12: Set-AzureRmVMOSDisk -VM $vmConfig -Name "VM01-OSDisk" -VhdUri $vhdURI -Caching ReadWrite -CreateOption fromImage
   13: Add-AzureRmVMNetworkInterface -VM $vmConfig -Id $vmNic.Id


At line 8 of the above example we create a PSCredential object using the Get-Credential which is the secure way to obtain a credential. And we also see this $cred object being passed as argument to the Set-AzureRmVmOperatingSystem cmdlet to the parameter –Credential.


The problem comes when we really need to fully automate a script like this, what we commonly see, despite of not being recommended, is this type of code:

 $password = ConvertTo-SecureString -String "PlainTextPassword" -AsPlainText -Force
 $cred = New-Object -TypeName System.Management.Automation.PSCredential -ArgumentList ("LocalAdminUserName", $password) 


And some questions arises, can we do it better? How to deal with these hard coded clear text passwords?




Yes, we can do better, we can leverage the security features of Azure Key Vault an Azure service that helps safeguard cryptographic keys and secrets used by cloud applications and services. By using Key Vault, you can encrypt keys and secrets (such as authentication keys, storage account keys, data encryption keys, .PFX files, and passwords) by using keys that are protected by hardware security modules (HSMs) or software security modules, For more information please refer to .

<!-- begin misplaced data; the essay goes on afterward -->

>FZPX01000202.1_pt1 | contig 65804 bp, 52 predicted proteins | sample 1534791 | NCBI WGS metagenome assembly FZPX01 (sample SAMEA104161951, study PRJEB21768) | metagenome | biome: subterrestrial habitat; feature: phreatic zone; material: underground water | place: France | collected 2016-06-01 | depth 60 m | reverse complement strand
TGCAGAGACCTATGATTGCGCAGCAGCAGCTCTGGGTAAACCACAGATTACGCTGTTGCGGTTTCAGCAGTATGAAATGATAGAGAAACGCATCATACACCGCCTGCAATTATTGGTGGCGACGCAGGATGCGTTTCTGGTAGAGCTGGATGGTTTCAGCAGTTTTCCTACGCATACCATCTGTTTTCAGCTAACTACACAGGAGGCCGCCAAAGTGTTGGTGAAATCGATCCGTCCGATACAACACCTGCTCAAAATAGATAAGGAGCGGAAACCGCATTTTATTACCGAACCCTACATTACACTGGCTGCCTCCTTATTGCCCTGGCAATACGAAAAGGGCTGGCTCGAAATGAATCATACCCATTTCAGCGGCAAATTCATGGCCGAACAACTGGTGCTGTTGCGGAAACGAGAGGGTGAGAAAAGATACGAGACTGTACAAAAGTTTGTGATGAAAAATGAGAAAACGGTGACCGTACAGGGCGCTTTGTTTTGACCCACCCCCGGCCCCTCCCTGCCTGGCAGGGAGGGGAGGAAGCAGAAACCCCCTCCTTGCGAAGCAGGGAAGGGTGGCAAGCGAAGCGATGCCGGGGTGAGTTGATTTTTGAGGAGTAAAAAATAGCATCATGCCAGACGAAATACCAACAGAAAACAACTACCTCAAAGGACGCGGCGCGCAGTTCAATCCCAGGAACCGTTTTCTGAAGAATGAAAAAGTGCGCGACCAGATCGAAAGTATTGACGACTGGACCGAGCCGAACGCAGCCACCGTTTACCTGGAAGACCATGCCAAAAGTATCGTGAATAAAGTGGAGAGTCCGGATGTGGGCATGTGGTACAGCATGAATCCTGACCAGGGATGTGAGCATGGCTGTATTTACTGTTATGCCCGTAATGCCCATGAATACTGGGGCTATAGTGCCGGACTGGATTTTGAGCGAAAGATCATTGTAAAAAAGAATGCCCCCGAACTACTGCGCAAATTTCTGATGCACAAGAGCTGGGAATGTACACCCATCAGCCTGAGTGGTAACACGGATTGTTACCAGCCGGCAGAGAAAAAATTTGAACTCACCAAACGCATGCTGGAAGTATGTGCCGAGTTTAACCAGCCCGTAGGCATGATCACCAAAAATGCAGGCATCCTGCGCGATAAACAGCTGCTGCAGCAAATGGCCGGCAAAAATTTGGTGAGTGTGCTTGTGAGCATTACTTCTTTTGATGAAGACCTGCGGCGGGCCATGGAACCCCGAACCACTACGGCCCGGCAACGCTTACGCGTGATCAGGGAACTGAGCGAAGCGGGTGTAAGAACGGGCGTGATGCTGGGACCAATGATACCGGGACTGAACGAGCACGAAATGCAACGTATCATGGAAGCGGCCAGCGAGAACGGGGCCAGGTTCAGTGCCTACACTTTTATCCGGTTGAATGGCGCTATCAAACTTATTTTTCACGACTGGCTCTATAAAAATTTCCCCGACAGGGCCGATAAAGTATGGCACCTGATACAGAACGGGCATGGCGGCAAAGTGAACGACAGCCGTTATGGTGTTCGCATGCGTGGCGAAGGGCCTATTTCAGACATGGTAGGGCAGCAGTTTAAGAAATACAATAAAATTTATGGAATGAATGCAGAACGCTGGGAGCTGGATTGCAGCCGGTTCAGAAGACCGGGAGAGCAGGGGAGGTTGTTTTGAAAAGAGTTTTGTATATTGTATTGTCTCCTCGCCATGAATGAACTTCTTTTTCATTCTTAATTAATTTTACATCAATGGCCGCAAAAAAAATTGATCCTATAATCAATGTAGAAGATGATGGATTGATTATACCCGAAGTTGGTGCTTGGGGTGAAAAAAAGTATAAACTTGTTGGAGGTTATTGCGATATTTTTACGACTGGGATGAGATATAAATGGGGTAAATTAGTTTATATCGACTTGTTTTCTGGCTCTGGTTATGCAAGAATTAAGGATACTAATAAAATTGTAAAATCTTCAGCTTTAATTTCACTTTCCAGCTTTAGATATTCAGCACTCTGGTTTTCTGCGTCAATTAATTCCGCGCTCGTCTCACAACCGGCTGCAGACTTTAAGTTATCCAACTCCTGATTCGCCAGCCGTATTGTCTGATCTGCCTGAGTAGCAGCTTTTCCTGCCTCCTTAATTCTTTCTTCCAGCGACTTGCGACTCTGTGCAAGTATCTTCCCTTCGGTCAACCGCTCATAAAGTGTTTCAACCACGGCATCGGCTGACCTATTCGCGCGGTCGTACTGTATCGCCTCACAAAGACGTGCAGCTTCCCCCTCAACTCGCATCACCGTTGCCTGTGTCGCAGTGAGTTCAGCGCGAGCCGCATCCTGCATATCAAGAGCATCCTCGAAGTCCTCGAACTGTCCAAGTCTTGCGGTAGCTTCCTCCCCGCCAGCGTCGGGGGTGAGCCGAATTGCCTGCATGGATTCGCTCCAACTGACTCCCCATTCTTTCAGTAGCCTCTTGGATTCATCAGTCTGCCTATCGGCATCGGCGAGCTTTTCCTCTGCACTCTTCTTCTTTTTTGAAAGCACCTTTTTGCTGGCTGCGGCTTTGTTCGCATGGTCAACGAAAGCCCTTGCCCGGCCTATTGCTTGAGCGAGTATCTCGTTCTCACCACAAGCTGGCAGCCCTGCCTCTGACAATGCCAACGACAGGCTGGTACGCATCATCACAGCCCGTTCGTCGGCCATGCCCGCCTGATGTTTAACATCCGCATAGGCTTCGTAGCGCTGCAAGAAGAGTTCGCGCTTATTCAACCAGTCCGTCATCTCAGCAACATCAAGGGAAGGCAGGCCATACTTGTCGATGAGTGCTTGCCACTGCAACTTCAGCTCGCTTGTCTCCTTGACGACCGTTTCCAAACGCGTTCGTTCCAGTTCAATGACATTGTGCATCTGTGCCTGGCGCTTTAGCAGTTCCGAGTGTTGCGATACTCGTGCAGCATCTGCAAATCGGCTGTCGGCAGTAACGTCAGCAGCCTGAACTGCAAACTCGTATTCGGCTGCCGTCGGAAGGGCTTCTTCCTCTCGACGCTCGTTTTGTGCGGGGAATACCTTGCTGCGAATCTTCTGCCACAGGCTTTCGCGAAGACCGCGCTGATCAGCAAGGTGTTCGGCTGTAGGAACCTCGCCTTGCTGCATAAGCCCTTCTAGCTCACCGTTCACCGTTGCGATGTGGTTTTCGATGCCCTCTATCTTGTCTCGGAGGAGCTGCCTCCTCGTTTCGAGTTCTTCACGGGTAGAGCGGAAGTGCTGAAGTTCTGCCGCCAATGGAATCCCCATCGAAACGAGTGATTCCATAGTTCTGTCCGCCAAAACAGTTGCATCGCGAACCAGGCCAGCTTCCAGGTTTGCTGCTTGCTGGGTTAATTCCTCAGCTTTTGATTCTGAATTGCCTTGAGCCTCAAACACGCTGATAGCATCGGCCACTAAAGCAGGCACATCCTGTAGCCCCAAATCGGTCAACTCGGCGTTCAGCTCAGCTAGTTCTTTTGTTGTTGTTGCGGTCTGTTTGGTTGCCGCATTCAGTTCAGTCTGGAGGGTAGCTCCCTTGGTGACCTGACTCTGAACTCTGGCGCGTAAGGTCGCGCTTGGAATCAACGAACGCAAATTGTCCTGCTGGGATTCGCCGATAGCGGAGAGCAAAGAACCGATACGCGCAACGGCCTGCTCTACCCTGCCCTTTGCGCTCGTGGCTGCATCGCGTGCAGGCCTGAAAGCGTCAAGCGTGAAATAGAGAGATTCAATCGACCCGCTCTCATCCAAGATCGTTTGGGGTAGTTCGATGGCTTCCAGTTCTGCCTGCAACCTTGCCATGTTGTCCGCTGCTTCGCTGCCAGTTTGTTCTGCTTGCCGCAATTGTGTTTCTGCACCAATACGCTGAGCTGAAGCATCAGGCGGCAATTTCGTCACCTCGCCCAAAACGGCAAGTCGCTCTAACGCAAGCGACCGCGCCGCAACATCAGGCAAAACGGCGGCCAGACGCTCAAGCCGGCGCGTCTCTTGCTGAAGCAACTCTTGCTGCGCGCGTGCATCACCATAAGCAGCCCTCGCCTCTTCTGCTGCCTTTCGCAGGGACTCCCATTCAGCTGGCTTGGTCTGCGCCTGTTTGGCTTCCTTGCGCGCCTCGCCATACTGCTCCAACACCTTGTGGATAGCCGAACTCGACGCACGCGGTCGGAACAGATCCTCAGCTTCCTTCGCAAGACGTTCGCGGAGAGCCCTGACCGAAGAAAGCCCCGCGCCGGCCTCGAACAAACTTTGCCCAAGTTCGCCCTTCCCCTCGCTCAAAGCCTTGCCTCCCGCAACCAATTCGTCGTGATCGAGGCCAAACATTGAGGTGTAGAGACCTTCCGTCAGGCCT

Execute the following steps only one time, to deploy your Key Vault and deploy your secret to your key vault. Make sure you’re using the latest Azure PowerShell module, it can be installed from here.


  1. Open a PowerShell command prompt

  2. Authenticate to your Azure Account

  3. Create a Key Vault

     New-AzureRmKeyVault -VaultName "KeyVaultName" -ResourceGroupName "ResourceGroupName" -Location "location"

    Notice that the Key Vault name must be unique within namespace.

  4. Securely add the password as a secret to the Key Vault. This will prompt for a username and password, type anything as username and make sure you enter the correct password in the password field

     Set-AzureKeyVaultSecret -VaultName "KeyVaultName" -Name "AdminPassword" -SecretValue (Get-Credential).Password


At this point you created a Key Vault and included a secret, this secret can later be fetched with the following cmdlet:

 $password = Get-AzureKeyVaultSecret -VaultName "KeyVaultName" -Name "AdminPassword"


This is your secret object that contains a secure string property (SecretValue) and a clear text property (SecretValueText) as you can see below:



Going back to our examples, we can do small modifications in the code and increase the security of our deployments, avoiding clear text passwords stored in text files like scripts.


Revisited ASM example:

 # Getting the secret from Key Vault
 $password = Get-AzureKeyVaultSecret -VaultName "KeyVaultName" -Name "AdminPassword"
 $image = (Get-AzureVMImage | ? {$_.label -like "windows server 2012 r2 datacenter*"} | select imagename | sort publisheddate -Descending)[0].ImageName
 $vm = New-AzureVMConfig -Name "VMName" -InstanceSize "Standard_D1" -ImageName $image
 Add-AzureProvisioningConfig -VM $vm -Windows -AdminUserName "userName" -Password $password.SecretValueText
 Set-AzureSubnet -vm  $vm -subnetnames "subnet"
 New-AzureVM -ServiceName "CloudServiceName" -vm $vm -VNetName "VnetName"


Revisited ARM example